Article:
As ranked by Wins Above Replacement (WAR), which pair of brothers named above would be considered to have had the greatest success in their major league careers?
Feeling a Draft Excerpt
Baseball scouts are storytellers. Perhaps this trait comes from sitting in ballparks for extended periods—something to do in between taking radar gun readings. Greg Smith, Special Assistant to the Texas Rangers, is a ready example. Smith tells of the time that a veteran scout sent him to check out a prospect who was pitching for Sandra Day O’Connor High School in Phoenix. The veteran instructed Smith to see if the kid “could live up to his name.”
The kid’s name was Maverick Lasker. Smith thought to himself, “Top Gun? Really?” Smith went to see Lasker pitch. And the kid threw 94 mph, with a decent curveball. Smith reported back, “Yes, the kid can live up to his name.”
Lasker played professionally for four years in the Brewers organization, but never advanced beyond the lower levels of the pro ranks. He was out of baseball at the age of 22. Today, he lives on in the stories that Greg Smith tells.
Our purpose in writing this book is threefold. First, we wanted to analyze the results of baseball’s amateur draft during the first 50 years of its existence, 1965 to 2014. Second, we wanted to report on and assess, in the era of the amateur draft, the role of the scouts who go to investigate high school and collegiate prospects such as Maverick Lasker. Third, we wanted to relate the vibrant experiences and anecdotes of the scouting community. Unless otherwise noted, all quotes and anecdotes attributed to scouts and others whom we have interviewed are derived directly from the interviews.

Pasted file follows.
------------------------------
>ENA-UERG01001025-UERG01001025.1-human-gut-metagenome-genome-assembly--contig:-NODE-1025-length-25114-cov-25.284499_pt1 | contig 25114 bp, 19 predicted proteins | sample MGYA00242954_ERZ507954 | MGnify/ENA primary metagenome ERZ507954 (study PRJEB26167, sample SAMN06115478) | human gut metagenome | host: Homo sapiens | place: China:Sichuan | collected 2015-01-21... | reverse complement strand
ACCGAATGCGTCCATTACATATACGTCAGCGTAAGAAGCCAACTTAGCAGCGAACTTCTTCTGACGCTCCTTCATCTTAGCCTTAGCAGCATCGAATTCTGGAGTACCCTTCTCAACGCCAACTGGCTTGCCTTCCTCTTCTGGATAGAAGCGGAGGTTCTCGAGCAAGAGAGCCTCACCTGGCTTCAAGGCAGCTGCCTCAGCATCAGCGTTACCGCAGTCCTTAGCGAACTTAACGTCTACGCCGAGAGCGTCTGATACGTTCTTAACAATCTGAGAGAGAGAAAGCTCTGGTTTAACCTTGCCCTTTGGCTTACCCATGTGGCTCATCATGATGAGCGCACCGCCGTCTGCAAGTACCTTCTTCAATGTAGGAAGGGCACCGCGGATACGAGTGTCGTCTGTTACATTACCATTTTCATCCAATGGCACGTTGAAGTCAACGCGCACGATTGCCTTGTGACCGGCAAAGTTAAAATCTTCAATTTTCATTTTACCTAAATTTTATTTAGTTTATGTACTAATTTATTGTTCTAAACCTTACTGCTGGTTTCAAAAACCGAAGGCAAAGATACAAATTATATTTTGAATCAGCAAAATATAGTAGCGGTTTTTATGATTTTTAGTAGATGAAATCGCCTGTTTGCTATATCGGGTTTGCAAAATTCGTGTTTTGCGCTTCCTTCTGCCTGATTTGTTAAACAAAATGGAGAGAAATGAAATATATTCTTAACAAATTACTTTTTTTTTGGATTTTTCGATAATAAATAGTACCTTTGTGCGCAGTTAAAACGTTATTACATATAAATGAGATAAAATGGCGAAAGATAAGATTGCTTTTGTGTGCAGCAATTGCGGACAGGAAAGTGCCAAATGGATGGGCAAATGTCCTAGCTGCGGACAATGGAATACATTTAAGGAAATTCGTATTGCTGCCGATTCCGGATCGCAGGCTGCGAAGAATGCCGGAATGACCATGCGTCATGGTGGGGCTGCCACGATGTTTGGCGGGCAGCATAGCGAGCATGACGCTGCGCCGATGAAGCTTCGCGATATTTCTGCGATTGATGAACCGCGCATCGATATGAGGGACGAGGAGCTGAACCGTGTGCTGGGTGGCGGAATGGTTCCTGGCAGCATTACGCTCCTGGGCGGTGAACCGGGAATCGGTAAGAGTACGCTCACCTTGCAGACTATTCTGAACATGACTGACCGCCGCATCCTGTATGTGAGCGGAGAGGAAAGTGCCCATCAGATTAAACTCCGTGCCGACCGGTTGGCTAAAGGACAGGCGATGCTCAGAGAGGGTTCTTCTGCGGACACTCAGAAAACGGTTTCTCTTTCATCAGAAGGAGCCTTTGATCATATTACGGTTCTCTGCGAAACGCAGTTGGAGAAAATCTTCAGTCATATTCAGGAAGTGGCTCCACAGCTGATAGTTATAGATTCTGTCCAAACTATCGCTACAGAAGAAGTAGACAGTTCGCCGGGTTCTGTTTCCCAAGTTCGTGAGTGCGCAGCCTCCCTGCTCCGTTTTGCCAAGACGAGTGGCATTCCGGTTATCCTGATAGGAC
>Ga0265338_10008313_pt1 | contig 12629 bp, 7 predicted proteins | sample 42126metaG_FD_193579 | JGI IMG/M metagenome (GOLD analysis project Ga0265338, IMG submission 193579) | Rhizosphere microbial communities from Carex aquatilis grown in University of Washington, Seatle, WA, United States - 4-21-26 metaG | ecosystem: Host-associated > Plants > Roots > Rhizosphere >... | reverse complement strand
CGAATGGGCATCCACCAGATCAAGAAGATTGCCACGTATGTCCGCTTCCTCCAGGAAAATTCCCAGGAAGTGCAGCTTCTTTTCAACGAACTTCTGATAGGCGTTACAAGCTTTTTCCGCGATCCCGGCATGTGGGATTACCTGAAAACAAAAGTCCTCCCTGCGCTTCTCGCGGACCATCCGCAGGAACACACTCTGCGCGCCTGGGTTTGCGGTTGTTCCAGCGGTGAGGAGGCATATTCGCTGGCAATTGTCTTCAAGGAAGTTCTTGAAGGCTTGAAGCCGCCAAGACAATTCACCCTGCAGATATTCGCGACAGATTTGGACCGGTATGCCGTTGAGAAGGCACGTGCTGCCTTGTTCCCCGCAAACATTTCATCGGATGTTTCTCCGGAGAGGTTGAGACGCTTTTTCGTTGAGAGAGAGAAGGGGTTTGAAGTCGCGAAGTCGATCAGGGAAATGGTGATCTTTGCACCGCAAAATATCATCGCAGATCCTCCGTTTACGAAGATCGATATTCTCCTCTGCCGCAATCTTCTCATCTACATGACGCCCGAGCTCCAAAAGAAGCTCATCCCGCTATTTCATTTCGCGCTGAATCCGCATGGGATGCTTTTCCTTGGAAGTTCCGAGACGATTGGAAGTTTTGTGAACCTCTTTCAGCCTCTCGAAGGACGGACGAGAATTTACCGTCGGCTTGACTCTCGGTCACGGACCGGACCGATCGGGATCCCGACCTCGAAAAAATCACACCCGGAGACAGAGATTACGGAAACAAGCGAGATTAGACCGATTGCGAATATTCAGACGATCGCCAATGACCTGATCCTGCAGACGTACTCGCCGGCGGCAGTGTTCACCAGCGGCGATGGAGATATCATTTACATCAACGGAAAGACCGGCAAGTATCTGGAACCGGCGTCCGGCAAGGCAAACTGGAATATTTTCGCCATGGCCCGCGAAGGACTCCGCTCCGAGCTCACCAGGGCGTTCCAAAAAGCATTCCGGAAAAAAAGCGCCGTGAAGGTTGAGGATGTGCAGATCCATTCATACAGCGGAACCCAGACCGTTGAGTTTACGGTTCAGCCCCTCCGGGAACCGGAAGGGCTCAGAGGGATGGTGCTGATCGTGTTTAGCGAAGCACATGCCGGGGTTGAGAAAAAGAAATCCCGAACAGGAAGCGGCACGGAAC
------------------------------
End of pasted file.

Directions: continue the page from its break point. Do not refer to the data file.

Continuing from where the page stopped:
We have divided the book into nine sections—nine innings, so to speak. The “first inning” introduces the book. Innings 2 through 4 provide an account of each year of the draft and highlight some of the significant players selected in a given year. Innings 5 through 8 focus on the unique role that scouts play―and the unique difficulties that they face―in attempting to identify legitimate prospects from among all the ballplayers at the high school and collegiate levels. The ninth inning attempts to take a look into the future and discern the role of scouts in the age of baseball analytics.
We have felt both a need and an obligation to record on paper the very compelling stories spun by the scouts with whom we talked. In satisfaction of this mission, we have inserted, throughout the book, brief accounts in the form of sidebars. These sidebars relate the stories of the unique individuals who search the back roads, school yards and college campuses in the hope of finding that one ballplayer who can fill out a major league uniform.